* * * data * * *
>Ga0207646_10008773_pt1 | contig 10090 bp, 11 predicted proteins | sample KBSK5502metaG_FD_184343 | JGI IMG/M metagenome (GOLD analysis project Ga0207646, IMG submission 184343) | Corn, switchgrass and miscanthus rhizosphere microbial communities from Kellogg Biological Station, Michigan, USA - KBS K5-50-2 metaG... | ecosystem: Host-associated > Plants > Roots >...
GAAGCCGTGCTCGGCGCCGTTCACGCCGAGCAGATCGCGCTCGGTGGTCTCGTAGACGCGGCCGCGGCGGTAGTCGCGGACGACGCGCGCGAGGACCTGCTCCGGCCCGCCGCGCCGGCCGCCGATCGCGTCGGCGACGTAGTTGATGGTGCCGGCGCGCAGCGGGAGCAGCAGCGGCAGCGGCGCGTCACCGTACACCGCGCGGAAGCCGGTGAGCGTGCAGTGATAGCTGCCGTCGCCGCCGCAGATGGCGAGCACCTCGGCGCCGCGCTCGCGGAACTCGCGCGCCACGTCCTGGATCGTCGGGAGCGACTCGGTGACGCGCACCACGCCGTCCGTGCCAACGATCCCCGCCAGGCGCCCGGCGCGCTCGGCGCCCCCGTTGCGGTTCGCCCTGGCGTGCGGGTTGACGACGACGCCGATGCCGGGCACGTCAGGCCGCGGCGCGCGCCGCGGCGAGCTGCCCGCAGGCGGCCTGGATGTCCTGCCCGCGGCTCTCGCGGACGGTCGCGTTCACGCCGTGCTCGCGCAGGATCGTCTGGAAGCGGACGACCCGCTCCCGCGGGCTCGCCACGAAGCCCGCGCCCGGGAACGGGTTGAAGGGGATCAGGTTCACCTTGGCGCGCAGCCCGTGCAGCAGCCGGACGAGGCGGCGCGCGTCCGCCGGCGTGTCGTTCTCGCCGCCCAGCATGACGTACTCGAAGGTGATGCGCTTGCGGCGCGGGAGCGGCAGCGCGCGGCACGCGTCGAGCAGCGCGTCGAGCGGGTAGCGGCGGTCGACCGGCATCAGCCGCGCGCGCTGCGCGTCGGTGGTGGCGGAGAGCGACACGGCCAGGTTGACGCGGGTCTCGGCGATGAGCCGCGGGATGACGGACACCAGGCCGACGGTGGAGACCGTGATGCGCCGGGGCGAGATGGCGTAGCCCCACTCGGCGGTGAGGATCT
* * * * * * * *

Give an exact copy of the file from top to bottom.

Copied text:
>Ga0207646_10008773_pt1 | contig 10090 bp, 11 predicted proteins | sample KBSK5502metaG_FD_184343 | JGI IMG/M metagenome (GOLD analysis project Ga0207646, IMG submission 184343) | Corn, switchgrass and miscanthus rhizosphere microbial communities from Kellogg Biological Station, Michigan, USA - KBS K5-50-2 metaG... | ecosystem: Host-associated > Plants > Roots >...
GAAGCCGTGCTCGGCGCCGTTCACGCCGAGCAGATCGCGCTCGGTGGTCTCGTAGACGCGGCCGCGGCGGTAGTCGCGGACGACGCGCGCGAGGACCTGCTCCGGCCCGCCGCGCCGGCCGCCGATCGCGTCGGCGACGTAGTTGATGGTGCCGGCGCGCAGCGGGAGCAGCAGCGGCAGCGGCGCGTCACCGTACACCGCGCGGAAGCCGGTGAGCGTGCAGTGATAGCTGCCGTCGCCGCCGCAGATGGCGAGCACCTCGGCGCCGCGCTCGCGGAACTCGCGCGCCACGTCCTGGATCGTCGGGAGCGACTCGGTGACGCGCACCACGCCGTCCGTGCCAACGATCCCCGCCAGGCGCCCGGCGCGCTCGGCGCCCCCGTTGCGGTTCGCCCTGGCGTGCGGGTTGACGACGACGCCGATGCCGGGCACGTCAGGCCGCGGCGCGCGCCGCGGCGAGCTGCCCGCAGGCGGCCTGGATGTCCTGCCCGCGGCTCTCGCGGACGGTCGCGTTCACGCCGTGCTCGCGCAGGATCGTCTGGAAGCGGACGACCCGCTCCCGCGGGCTCGCCACGAAGCCCGCGCCCGGGAACGGGTTGAAGGGGATCAGGTTCACCTTGGCGCGCAGCCCGTGCAGCAGCCGGACGAGGCGGCGCGCGTCCGCCGGCGTGTCGTTCTCGCCGCCCAGCATGACGTACTCGAAGGTGATGCGCTTGCGGCGCGGGAGCGGCAGCGCGCGGCACGCGTCGAGCAGCGCGTCGAGCGGGTAGCGGCGGTCGACCGGCATCAGCCGCGCGCGCTGCGCGTCGGTGGTGGCGGAGAGCGACACGGCCAGGTTGACGCGGGTCTCGGCGATGAGCCGCGGGATGACGGACACCAGGCCGACGGTGGAGACCGTGATGCGCCGGGGCGAGATGGCGTAGCCCCACTCGGCGGTGAGGATCT